The 3,750 sf Oak Ridge House is a composition of intertwined volumes, shapes, and spaces. A large, open living/dining room, and a long rectangular private bedroom wing interpenetrate to form the kitchen. The open room is pushed toward a condition of exposure with an open curtain wall to the east and a large band of shaded windows to the west. This tall volume feels more like an open courtyard than an interior. The north and south walls of the room are more like building facades than interior partitions. The south wall/facade is a continuation of the exterior wall of the long south building that penetrates the living/dining room. The north façade screens the loft and lower studio with a pecan-paneled bookcase/stair that grows out of the first floor and a concrete wall/stair that grows out of the lower studio. This space sits between the street and the rear yard. With the drapery open and the right light, the public view pushes through the house and into the private yard. Other times the space feels like an extension of the private yard. Glass subdivides the interior and exterior, acting as both veil and mirror, constantly doubling inside out, outside in. By contrast to the large room, the long southern wing is composed of firm boundaries. It is a modestly scaled wing for sleeping, washing, and dressing. Each room has an inner focus and measured apertures. When the drapes or shades are pulled, the sleeping rooms are comfortable, secure, and enclosed. The bathing rooms are tiled and feel like they are meant to be wet as they provide absolute privacy.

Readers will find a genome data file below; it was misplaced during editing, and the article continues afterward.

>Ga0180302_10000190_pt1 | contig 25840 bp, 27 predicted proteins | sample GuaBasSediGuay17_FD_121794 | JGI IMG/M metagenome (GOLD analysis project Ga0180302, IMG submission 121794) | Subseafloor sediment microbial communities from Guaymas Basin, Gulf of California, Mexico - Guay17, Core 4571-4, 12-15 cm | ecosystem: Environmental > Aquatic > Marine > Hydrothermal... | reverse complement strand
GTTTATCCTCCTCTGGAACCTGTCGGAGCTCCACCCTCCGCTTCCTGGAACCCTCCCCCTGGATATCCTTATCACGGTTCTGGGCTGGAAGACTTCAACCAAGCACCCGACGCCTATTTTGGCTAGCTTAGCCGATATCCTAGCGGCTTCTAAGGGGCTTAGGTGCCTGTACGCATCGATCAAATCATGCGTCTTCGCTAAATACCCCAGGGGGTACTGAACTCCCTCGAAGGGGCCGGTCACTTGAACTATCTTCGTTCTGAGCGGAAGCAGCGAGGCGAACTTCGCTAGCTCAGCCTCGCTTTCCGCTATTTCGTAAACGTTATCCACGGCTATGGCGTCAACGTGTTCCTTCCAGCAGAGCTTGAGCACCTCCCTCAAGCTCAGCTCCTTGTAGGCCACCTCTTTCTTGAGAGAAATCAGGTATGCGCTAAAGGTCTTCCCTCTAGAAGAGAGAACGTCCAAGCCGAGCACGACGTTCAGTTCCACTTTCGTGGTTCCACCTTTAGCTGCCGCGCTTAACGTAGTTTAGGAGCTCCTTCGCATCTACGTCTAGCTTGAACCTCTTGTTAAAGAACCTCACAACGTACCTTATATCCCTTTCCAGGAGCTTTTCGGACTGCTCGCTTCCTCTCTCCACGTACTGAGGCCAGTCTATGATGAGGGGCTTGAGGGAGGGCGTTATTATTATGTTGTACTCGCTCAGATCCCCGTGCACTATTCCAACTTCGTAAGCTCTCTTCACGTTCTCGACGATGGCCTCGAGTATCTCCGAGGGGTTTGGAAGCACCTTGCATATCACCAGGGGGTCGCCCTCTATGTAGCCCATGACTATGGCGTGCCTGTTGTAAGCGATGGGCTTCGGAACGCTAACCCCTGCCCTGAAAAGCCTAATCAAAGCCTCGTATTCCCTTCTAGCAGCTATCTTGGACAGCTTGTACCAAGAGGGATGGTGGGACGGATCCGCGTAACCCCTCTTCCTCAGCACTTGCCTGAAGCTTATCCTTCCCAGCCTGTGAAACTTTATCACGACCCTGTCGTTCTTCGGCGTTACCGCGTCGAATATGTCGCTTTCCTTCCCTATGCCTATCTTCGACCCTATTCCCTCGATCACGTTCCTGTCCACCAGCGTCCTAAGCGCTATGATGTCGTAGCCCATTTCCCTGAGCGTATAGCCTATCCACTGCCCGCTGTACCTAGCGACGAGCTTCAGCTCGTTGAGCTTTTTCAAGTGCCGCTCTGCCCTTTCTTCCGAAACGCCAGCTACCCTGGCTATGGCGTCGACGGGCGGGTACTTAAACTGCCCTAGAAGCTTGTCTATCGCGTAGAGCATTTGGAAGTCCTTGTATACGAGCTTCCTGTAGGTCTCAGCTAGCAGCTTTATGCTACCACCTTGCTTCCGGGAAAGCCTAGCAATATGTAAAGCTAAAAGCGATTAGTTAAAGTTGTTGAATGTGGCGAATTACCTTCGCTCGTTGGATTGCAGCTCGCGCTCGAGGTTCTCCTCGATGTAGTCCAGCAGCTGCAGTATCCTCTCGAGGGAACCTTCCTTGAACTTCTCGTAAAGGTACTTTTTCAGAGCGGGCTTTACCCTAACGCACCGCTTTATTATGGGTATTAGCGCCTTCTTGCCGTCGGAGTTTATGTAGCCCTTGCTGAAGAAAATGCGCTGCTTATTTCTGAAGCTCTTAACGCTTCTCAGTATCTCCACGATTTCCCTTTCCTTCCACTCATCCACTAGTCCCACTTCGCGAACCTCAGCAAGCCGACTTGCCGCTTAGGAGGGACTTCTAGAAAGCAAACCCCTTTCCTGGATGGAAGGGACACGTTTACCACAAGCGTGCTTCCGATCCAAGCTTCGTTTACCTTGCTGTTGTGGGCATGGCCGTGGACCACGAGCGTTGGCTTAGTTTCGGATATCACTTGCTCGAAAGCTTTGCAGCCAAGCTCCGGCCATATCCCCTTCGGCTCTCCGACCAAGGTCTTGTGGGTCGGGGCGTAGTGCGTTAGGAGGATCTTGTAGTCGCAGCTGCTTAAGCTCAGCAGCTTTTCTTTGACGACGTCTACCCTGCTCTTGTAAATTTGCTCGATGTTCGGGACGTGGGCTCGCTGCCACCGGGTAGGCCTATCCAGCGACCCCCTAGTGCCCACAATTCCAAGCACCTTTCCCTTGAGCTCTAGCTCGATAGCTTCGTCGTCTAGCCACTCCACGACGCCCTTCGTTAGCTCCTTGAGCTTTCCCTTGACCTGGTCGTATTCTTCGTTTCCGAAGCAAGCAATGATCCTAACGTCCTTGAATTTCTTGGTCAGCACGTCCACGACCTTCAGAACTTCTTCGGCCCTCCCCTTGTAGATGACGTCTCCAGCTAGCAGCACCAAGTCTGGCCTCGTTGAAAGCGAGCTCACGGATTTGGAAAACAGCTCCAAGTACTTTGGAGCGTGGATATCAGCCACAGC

The house is in a post-WWII neighborhood and backs up to the oak-lined ridge for which the street is named. The site, 100 feet wide at the street and 245 feet deep, slopes 12 feet up from street to ridge. The east-west-oriented site is ideal for solar access and the variety of light available to animate the interior of the house over the course of a day and through the seasons. The southern, inner-city street is lush with mature oaks, deciduous and evergreen trees, and flowering plants.
The house is shaped to draw the outdoors in and lure the family out. The public/living space is a vessel of light. It awakens the house with a vibrant play of morning sun, then settles into a wash of reflected daylight until its afternoon encore prepares the house for the evening. The room is never simply an interior. Boundaries of space are indeterminate, alive, and negotiable. At night and from the inside, a view of the room is projected out into the trees. From the outside, the trees and the sky are cast into the house. These expansions and interpenetrations soften the boundary of the room fostering a constant invitation for measurement and negotiation.
Duvall Decker was assisted by Structural Engineering Associates, LLC, Blanton Engineering, PC, and The Power Source, LLC.
2020 ArchDaily’s Building of the Year Nominee
2016 National AIA Housing Award
2013 AIA Gulf States Region Honor Award
2012 AIA Mississippi Honor Award
ARCHITECT Magazine, 2016
Huffington Post, 2016
Houses for All Regions, 2014
50 US Architects: Residential Planning, 2012
PORTICO Jackson, 2012